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Pepper and Halt: Spicy Chemical May Inhibit Gut Tumors

 

August 01, 2014  |   

Researchers at the University of California, San Diego School of Medicine report that dietary capsaicin – the active ingredient in chili peppers – produces chronic activation of a receptor on cells lining the intestines of mice, triggering a reaction that ultimately reduces the risk of colorectal tumors.

The findings are published in the August 1, 2014 issue of The Journal of Clinical Investigation.

The receptor or ion channel, called TRPV1, was originally discovered in sensory neurons, where it acts as a sentinel for heat, acidity and spicy chemicals in the environment. “These are all potentially harmful stimuli to cells,” said Eyal Raz, MD, professor of Medicine and senior author of the study. “Thus, TRPV1 was quickly described as a molecular ‘pain receptor.’ This can be considered to be its conventional function, which all takes place in the nervous system.”

But Raz and colleagues have found that TPRV1 is also expressed by epithelial cells of the intestines, where it is activated by epidermal growth factor receptor or EGFR. EGFR is an important driver of cell proliferation in the intestines, whose epithelial lining is replaced approximately every four to six days.

“A basic level of EGFR activity is required to maintain the normal cell turnover in the gut,” said Petrus de Jong, MD, first author of the study. “However, if EGFR signaling is left unrestrained, the risk of sporadic tumor development increases.”

The scientists discovered that TRPV1, once activated by the EGFR, initiates a direct negative feedback on the EGFR, dampening the latter to reduce the risk of unwanted growth and intestinal tumor development. They found that mice genetically modified to be TRPV1-deficient suffered higher-than-normal rates of intestinal tumor growths.

“These results showed us that epithelial TRPV1 normally works as a tumor suppressor in the intestines,” said de Jong. In addition, molecular studies of human colorectal cancer samples recently uncovered multiple mutations in the TRPV1 gene, though Raz noted that currently there is no direct evidence that TRPV1 deficiency is a risk factor for colorectal cancer in humans.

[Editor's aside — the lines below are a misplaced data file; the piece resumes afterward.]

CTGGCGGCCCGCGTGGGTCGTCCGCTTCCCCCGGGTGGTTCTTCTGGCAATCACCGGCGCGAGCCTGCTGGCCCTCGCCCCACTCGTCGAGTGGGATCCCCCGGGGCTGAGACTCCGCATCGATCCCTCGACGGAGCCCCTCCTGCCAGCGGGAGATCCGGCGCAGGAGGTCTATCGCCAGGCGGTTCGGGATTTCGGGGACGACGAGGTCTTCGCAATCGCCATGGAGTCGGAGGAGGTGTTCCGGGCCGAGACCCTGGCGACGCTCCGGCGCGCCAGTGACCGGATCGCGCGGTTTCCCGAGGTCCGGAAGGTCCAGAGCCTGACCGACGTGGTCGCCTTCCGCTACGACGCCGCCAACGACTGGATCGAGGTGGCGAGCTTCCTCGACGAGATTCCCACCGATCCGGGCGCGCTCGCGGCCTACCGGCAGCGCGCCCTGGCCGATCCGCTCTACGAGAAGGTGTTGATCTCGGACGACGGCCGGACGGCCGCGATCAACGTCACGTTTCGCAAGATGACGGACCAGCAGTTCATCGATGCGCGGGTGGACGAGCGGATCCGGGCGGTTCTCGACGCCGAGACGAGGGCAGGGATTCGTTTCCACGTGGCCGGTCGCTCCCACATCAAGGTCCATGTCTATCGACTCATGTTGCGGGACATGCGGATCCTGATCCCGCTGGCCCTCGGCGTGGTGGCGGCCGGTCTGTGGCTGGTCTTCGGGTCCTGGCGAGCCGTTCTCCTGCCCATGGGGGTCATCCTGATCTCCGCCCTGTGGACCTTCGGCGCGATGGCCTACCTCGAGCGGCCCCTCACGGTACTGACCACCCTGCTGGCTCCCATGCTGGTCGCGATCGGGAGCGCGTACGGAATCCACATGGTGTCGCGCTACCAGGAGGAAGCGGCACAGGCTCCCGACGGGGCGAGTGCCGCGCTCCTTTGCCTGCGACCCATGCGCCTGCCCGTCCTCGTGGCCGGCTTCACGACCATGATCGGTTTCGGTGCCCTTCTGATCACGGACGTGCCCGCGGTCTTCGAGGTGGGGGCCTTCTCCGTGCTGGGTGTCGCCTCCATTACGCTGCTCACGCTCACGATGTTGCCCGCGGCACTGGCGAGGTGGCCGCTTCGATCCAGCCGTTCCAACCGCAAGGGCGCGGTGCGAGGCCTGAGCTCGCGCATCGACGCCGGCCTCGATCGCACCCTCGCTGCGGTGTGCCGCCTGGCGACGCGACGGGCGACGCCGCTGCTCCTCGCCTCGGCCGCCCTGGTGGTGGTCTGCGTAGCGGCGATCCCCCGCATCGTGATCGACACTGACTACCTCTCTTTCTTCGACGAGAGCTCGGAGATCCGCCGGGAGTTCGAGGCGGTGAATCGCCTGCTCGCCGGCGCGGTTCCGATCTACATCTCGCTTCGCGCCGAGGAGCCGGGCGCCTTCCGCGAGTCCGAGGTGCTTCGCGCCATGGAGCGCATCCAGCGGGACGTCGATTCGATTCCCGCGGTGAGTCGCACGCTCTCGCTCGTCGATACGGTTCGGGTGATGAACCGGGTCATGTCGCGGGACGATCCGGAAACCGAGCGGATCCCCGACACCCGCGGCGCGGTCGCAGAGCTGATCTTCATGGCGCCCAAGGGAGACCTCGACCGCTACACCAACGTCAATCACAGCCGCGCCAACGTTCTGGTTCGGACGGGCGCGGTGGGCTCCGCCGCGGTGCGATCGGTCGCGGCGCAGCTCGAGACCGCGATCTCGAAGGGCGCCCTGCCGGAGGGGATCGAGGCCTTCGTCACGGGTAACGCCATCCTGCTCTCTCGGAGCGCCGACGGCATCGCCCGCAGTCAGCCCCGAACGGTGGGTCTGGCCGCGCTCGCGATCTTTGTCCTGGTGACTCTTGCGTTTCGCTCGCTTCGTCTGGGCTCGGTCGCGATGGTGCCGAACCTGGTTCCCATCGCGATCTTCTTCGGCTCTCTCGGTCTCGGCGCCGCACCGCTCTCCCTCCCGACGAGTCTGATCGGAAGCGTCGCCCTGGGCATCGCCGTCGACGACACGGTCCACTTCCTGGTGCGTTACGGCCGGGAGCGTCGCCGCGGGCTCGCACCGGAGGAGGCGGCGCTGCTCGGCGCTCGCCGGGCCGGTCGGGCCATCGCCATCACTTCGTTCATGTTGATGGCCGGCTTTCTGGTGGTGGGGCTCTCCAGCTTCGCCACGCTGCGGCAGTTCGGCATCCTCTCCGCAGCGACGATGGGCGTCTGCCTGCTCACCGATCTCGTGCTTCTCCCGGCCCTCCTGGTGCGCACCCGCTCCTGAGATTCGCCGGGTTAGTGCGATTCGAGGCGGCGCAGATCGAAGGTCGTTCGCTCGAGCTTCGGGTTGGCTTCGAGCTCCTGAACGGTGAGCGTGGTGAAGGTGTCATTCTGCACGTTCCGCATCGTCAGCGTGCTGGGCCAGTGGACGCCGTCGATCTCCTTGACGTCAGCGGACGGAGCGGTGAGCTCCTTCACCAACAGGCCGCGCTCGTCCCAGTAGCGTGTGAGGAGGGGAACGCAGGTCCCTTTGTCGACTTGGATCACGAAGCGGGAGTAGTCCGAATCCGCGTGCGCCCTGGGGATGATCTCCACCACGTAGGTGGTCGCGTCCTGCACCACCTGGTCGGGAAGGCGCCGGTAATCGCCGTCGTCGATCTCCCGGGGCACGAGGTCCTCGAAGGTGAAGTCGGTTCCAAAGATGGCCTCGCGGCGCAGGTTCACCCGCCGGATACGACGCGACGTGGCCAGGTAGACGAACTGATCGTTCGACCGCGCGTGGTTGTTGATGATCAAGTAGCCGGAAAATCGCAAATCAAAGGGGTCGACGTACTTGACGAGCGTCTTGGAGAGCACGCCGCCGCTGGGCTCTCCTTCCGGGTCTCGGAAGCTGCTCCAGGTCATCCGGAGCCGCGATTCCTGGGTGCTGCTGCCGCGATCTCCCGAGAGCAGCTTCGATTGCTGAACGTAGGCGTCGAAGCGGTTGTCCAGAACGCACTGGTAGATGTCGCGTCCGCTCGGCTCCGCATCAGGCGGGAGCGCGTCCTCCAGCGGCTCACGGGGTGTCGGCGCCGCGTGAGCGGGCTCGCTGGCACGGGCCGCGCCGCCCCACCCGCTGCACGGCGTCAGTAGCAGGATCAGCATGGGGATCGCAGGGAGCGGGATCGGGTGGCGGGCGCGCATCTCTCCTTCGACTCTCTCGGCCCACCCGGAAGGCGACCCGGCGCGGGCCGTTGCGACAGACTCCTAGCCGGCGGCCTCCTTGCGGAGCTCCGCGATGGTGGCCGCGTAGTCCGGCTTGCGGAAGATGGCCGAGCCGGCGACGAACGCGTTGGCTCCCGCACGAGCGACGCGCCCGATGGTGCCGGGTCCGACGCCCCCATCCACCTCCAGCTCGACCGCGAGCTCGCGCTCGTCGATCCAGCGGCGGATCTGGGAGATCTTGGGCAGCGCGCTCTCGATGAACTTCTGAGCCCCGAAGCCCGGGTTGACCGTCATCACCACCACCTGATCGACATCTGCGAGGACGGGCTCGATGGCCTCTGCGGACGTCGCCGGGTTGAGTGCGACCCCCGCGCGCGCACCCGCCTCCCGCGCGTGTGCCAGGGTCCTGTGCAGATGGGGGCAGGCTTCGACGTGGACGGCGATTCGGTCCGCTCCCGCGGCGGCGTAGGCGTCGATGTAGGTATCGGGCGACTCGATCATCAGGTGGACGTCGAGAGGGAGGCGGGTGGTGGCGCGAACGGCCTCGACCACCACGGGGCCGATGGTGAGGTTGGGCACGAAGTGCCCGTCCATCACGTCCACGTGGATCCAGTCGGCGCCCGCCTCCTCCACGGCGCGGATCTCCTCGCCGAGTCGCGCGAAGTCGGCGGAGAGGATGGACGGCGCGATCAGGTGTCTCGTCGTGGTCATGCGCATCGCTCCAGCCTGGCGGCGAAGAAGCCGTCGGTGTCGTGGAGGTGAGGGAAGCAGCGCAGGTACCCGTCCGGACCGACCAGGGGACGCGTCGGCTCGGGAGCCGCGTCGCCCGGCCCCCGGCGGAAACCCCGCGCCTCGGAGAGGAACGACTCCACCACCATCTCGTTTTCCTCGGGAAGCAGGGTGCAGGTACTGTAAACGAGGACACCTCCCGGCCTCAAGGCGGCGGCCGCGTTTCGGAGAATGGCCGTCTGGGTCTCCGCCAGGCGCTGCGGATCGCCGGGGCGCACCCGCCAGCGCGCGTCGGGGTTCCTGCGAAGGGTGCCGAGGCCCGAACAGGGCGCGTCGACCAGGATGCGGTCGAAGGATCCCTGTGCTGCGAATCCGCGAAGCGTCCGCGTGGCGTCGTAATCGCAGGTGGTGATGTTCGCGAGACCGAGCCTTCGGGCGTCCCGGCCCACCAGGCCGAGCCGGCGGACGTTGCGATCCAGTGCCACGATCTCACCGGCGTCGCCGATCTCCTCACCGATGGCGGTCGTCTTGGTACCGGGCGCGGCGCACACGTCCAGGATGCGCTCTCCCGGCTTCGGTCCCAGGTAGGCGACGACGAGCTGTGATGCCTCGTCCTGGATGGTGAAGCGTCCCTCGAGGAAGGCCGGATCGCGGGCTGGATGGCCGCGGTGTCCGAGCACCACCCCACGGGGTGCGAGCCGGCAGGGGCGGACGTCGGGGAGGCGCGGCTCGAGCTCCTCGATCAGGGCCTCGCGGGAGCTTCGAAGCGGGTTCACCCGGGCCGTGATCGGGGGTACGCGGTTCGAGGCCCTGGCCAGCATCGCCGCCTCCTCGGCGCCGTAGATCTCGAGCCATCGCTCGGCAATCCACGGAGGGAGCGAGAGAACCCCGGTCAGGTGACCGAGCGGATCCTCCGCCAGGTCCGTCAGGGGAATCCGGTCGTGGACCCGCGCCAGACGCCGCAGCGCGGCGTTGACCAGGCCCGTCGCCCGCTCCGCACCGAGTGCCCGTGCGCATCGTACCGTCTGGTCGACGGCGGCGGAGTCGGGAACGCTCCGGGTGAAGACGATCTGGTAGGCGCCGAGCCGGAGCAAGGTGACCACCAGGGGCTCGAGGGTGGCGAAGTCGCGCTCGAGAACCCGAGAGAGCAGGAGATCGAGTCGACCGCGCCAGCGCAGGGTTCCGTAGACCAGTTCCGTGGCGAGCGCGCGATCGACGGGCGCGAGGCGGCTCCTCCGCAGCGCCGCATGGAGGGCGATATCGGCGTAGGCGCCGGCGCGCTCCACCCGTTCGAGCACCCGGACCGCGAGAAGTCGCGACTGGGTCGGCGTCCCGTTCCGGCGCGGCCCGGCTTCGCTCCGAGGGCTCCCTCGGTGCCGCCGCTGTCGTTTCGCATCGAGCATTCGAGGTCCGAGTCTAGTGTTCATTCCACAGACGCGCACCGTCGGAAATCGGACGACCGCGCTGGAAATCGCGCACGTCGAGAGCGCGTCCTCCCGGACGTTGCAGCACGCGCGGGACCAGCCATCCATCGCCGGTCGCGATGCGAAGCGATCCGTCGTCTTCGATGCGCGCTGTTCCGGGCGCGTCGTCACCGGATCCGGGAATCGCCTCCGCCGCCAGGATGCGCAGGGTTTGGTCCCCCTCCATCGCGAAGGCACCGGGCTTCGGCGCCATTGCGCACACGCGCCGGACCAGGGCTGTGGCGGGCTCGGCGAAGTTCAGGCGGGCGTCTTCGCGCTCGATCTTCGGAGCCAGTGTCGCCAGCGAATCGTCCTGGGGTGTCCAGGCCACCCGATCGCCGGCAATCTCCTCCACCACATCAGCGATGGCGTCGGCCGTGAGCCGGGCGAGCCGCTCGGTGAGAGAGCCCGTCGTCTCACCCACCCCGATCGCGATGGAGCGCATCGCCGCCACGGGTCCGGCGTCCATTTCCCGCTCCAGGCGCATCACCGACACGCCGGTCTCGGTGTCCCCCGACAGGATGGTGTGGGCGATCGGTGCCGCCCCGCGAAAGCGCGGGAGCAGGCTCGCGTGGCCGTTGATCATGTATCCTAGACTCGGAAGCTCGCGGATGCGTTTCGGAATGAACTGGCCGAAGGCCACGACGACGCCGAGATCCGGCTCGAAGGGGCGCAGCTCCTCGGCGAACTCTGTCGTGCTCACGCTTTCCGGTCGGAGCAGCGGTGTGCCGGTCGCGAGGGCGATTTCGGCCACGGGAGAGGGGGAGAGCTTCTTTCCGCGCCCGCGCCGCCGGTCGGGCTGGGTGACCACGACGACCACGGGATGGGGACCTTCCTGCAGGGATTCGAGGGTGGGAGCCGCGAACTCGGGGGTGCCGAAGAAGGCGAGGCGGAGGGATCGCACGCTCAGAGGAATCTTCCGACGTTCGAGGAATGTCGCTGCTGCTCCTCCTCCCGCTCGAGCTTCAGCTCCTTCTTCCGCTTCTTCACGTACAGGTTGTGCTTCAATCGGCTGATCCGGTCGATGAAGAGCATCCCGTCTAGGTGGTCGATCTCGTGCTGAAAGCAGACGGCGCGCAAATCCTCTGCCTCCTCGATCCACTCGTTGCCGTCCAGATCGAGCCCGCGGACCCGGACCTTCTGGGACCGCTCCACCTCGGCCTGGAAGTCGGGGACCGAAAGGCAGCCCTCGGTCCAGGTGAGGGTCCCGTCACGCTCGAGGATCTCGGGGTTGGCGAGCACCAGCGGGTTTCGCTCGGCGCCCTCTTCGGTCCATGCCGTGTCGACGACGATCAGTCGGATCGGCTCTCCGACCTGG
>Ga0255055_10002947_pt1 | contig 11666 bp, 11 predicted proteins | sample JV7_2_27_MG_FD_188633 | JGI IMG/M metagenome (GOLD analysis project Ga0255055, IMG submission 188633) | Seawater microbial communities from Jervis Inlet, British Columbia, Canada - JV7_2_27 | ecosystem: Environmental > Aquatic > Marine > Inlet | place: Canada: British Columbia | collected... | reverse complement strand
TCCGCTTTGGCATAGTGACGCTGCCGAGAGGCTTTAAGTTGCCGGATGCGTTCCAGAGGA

“A direct association between TRPV1 function and human colorectal cancer should be addressed in future clinical studies,” he said.

But if such proves to be the case, the current study suggests one potential remedy might be spicy capsaicin, which acts as an irritant in mammals, generating a burning sensation in contact with tissue. Capsaicin is already broadly used as an analgesic in topical ointments, where its properties as an irritant overwhelm nerves, rendering them unable to report pain for extended periods of time. It’s also the active ingredient in pepper spray.

The researchers fed capsaicin to mice genetically prone to developing multiple tumors in the gastrointestinal tract. The treatment resulted in a reduced tumor burden and extended the lifespans of the mice by more than 30 percent. The treatment was even more effective when combined with celecoxib, a COX-2 non-steroidal anti-inflammatory drug already approved for treating some forms of arthritis and pain.

“Our data suggest that individuals at high risk of developing recurrent intestinal tumors may benefit from chronic TRPV1 activation,” said Raz. “We have provided proof-of-principle.”

Co-authors include Petrus R. de Jong, UCSD Department of Medicine and University Medical Center Utrecht, The Netherlands; Naoki Takahashi, UCSD Department of Medicine and Niigata University Graduate School of Medical and Dental Sciences, Japan; Alexandra R. Harris, Jihyung Lee, Samuel Bertin, James Jeffries, Michael Jung, Jen Duong, Amy I. Triano, Jongdae Lee, David S. Herdman, Hui Dong, Lars Eckmann and Maripat Corr, UCSD Department of Medicine; Yaron Niv, Rabin Medical Center and Tel Aviv  University, Israel; Koji Taniguchi, UCSD Department of Medicine and Keio University School of Medicine, Japan; Chang-Whan Kim, UCSD Department of Medicine and Catholic University of Korea; Stephanie M Stanford  and Nunzio Bottini, La Jolla Institute for Allergy and Immunology.

This research was supported, in part, by the Crohn’s and Colitis Foundation of America, the Prins Bernhard Cultural Foundation, the Scholten-Cordes Foundation, the Dr. Hendrick Muller Vaderlandsch Foundation, the Japan Society for the Promotion of Science, the European Molecular Biology Organization, the Juvenile Diabetes Research Foundation, the Strategic Young Researcher Overseas Visits Program for Accelerating Brain Circulation, the Broad Medical Foundation and the National Institutes of Health (grants AI095623 and DK35108).

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Media contacts: Michelle Brubaker, mmbrubaker@usd.edu or Scott LaFee, slafee@ucsd.edu, 619-543-6163

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